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RE: Column Reinforcing

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AHA!!!  I knew there had to be a way.  I stopped at 22.2.2, where it says
"The use of structural plain concrete columns shall not be permitted."

Thanks for your help,

Jason

________________________________________
From: Wesley Werner [mailto:wwerner(--nospam--at)conewago.com] 
Sent: Thursday, March 03, 2005 4:38 PM
To: seaint(--nospam--at)seaint.org
Subject: RE: Column Reinforcing

Jason,
 
    If there is no bending in the piers, can they be made to work on paper
as plain concrete? You could design them as pedestals with an unsupported
length of up to 12' (3x the least horizontal dimension (ACI 318-02 22.8.2).
I calculated phi*Pn as being 4,145 kips (Eq 22-5 with phi=.55). Even if you
do reinforce the piers as described you wouldn't have to meet the min.
steel limits for reinforced concrete. ACI defines plain concrete as concrete
with no reinforcing or less than the minimum specified for reinforced
concrete. 
 
 
Wesley C. Werner, EIT
-----Original Message-----
From: jwknospam [mailto:jwknospam(--nospam--at)comcast.net] 
Sent: Thursday, March 03, 2005 4:48 PM
To: seaint(--nospam--at)seaint.org
Subject: Column Reinforcing
I?ve got a building where the client wants to add a partial floor below
grade.  He?s demolishing the first floor slab, removing the soil (soft clay)
to bedrock, and re-building a structural slab where the first floor used to
be.  The end result will be a below-grade parking level.

The structure is a 4-story concrete building with about 31? bays.  The
reinforced concrete columns (32? octagons) stop at grade and are supported
by 48? sq. unreinforced piers to bedrock.  These piers are confined by the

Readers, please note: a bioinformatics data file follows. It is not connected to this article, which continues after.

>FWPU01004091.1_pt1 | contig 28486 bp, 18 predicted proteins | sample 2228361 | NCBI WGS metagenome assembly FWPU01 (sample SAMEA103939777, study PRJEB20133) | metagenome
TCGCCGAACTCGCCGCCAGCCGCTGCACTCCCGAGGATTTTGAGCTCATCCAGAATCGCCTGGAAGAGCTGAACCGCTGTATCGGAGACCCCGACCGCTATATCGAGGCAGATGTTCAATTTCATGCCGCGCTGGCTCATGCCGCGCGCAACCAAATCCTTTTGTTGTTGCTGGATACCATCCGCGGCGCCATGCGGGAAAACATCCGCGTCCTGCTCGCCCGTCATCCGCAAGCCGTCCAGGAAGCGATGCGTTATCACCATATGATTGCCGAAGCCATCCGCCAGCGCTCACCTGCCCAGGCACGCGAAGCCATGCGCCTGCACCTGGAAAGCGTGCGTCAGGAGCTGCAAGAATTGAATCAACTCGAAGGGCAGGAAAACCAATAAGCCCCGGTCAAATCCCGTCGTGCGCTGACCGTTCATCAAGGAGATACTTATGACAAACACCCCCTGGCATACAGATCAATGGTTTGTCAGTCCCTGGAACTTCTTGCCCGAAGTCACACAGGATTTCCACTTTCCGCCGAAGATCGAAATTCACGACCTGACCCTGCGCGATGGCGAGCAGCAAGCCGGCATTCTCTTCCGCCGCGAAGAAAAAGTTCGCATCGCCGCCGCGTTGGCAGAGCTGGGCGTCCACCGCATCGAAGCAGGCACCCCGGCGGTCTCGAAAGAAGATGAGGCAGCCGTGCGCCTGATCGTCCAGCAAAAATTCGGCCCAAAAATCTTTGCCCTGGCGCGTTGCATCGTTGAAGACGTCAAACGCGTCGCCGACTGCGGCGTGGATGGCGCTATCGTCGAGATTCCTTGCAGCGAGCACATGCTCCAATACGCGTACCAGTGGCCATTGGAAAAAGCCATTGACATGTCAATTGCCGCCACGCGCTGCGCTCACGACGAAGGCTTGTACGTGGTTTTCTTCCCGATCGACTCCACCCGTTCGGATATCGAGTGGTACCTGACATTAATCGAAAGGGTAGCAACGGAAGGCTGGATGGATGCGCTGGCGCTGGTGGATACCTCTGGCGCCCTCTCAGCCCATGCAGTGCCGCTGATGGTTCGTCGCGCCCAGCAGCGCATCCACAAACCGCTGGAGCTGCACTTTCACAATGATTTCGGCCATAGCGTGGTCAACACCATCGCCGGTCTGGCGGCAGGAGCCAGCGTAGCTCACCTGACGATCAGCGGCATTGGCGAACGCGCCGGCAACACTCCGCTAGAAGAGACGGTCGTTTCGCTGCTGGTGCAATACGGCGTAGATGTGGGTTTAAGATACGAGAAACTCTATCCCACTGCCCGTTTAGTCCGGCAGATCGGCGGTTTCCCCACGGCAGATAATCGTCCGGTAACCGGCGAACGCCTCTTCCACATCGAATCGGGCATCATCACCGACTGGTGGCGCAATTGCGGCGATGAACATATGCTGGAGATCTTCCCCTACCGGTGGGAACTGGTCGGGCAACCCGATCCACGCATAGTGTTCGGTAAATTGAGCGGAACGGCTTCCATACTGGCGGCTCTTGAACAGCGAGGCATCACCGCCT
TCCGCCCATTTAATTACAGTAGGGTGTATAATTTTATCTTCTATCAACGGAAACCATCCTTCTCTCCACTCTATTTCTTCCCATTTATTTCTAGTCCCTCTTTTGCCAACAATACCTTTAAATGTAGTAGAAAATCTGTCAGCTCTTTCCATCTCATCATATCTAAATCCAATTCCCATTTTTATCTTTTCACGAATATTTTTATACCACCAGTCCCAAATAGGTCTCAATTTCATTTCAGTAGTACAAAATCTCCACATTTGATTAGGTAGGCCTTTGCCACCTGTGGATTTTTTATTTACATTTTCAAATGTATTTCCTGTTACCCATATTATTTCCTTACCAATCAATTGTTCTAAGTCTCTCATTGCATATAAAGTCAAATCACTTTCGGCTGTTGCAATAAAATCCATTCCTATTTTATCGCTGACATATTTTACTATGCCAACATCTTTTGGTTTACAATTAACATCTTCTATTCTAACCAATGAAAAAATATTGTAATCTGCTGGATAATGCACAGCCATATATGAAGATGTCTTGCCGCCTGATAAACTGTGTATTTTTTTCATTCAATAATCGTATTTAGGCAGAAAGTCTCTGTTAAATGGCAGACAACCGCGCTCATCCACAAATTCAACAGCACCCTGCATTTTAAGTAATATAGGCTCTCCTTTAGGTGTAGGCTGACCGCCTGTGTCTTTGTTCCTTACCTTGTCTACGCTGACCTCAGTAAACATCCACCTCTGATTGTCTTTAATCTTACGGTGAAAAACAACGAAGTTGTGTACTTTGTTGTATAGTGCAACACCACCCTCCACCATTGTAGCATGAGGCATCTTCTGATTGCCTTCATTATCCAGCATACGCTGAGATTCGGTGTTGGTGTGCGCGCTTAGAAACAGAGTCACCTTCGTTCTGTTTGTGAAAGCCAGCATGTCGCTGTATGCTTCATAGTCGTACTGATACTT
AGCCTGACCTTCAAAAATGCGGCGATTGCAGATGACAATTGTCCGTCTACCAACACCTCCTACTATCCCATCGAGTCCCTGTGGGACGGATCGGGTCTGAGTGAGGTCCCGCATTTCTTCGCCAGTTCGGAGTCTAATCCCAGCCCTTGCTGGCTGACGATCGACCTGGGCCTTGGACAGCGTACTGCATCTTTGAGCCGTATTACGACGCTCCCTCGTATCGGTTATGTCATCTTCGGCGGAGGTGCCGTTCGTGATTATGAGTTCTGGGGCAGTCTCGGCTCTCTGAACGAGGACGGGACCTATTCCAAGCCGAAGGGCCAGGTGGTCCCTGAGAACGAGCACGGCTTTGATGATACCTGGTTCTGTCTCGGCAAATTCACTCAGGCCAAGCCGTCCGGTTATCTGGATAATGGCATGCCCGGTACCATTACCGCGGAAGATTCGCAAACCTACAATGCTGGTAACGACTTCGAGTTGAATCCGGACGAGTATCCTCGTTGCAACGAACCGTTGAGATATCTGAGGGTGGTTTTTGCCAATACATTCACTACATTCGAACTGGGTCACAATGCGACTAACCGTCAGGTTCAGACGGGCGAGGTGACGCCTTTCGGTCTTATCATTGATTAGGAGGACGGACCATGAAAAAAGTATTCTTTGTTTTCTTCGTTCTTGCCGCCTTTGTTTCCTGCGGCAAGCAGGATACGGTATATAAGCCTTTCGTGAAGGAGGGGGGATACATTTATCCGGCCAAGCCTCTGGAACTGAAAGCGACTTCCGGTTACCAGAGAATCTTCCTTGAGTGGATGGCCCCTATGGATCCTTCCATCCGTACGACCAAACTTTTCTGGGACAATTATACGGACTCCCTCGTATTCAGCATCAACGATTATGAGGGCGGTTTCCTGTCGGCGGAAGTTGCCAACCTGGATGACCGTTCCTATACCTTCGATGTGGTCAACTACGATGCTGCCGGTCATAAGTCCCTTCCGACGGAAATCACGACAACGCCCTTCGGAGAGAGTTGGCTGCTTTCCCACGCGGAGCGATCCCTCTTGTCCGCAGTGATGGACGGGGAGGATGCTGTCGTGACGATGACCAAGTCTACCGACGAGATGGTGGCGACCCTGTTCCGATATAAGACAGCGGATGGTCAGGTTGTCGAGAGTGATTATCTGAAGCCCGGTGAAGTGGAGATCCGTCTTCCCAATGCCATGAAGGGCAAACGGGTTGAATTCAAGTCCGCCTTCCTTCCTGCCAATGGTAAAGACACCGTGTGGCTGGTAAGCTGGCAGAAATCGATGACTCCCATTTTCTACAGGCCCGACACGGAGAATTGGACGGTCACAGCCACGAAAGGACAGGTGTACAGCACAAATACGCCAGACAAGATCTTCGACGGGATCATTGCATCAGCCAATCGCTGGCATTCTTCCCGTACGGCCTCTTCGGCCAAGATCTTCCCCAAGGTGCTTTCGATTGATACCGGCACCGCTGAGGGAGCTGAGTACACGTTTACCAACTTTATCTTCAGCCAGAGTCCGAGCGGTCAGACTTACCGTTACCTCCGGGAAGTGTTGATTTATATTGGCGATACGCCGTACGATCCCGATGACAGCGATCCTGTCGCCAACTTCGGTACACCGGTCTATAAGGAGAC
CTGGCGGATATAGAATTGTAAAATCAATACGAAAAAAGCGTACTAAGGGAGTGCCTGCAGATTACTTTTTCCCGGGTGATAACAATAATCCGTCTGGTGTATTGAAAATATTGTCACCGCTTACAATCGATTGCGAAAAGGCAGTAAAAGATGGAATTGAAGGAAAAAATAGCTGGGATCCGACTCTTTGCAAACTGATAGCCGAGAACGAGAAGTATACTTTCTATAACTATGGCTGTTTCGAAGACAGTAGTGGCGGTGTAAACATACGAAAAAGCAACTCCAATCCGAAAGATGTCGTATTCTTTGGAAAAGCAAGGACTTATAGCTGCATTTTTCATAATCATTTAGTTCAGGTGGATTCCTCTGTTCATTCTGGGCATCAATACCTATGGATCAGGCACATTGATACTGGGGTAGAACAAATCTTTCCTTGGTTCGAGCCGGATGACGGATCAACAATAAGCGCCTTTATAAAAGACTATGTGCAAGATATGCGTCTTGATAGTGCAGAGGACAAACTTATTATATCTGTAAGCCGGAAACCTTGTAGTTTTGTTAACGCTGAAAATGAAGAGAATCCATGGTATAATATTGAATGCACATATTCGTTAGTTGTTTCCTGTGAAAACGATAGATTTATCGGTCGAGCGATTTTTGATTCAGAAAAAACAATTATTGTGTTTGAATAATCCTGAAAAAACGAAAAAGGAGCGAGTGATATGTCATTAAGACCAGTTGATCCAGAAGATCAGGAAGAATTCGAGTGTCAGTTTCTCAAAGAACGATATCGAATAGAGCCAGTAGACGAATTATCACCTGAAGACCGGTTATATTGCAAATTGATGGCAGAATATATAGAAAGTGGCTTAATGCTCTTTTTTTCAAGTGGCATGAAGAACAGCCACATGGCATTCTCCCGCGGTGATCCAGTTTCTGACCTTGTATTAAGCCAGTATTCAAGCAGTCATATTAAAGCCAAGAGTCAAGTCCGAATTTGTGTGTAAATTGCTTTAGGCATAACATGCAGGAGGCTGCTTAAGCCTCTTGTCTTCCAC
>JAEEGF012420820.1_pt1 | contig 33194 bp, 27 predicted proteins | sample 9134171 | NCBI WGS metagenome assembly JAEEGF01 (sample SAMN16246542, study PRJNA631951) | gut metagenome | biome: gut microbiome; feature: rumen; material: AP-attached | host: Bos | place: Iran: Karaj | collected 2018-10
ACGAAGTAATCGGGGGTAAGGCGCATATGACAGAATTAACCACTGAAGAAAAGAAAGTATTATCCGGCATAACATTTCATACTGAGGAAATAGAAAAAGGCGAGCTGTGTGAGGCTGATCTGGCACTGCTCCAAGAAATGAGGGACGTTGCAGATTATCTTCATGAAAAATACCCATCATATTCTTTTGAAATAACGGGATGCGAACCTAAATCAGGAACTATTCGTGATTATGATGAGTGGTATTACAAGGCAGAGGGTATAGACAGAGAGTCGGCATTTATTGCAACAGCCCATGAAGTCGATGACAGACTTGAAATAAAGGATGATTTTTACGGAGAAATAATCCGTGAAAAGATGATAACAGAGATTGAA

soft clay soil.  The re-built first floor will be at original grade, so I?m
not worried about the hinge.

One of the uses of this structure in the past 60 years was storage for a
greeting card company.  Anecdotal evidence has every floor covered in huge
pallets of paper stacked from floor to ceiling, i.e., MASSIVE live loads. 
The new use for the structure will be residential (condos), so the live load
is reduced to 40 psf in most places.

What I?m worried about is the newly exposed unreinforced pier.  Containment
reinforcing steel must be added, but how much?  Bending isn?t an issue ?
we?re talking about 4 or 5 columns out of about 50, and there are new
reinforced concrete shear walls around the perimeter of the excavated area. 
The maximum factored vertical load is 860 kips, and the existing pier
strength is 5500psi (per several tests).  We?re in a low to moderate seismic
zone (12% - 6%).  Any axial creep occurred decades ago.

Per ACI 318 10.8.4 and 10.9.1, the minimum reinforcing required is 0.5% of
the gross area.  Adding long bars and wrapping in new concrete raises the
area to 56?x56? which requires As=15.68, or (12) #11 bars.  This seems quite
excessive, and the owner almost fainted when I told him.

My question is, how can I reduce the number of longitudinal bars and still
comply with the code?  Can I just use the area of the new concrete wrap (4?
on a side)?  This brings the area to (56?x56? ? 48?x48?)*1% =  8.32, or (12)
#8 bars.  This is much more reasonable, but does it technically meet code?

Any other ideas?

The ties will be (2) #4 hooked stirrups (?U? shapes with hooks on the ends)
installed on opposite sides of the column, alternating directions each
level.

Thanks in advance for any ideas,

Jason W. Kilgore




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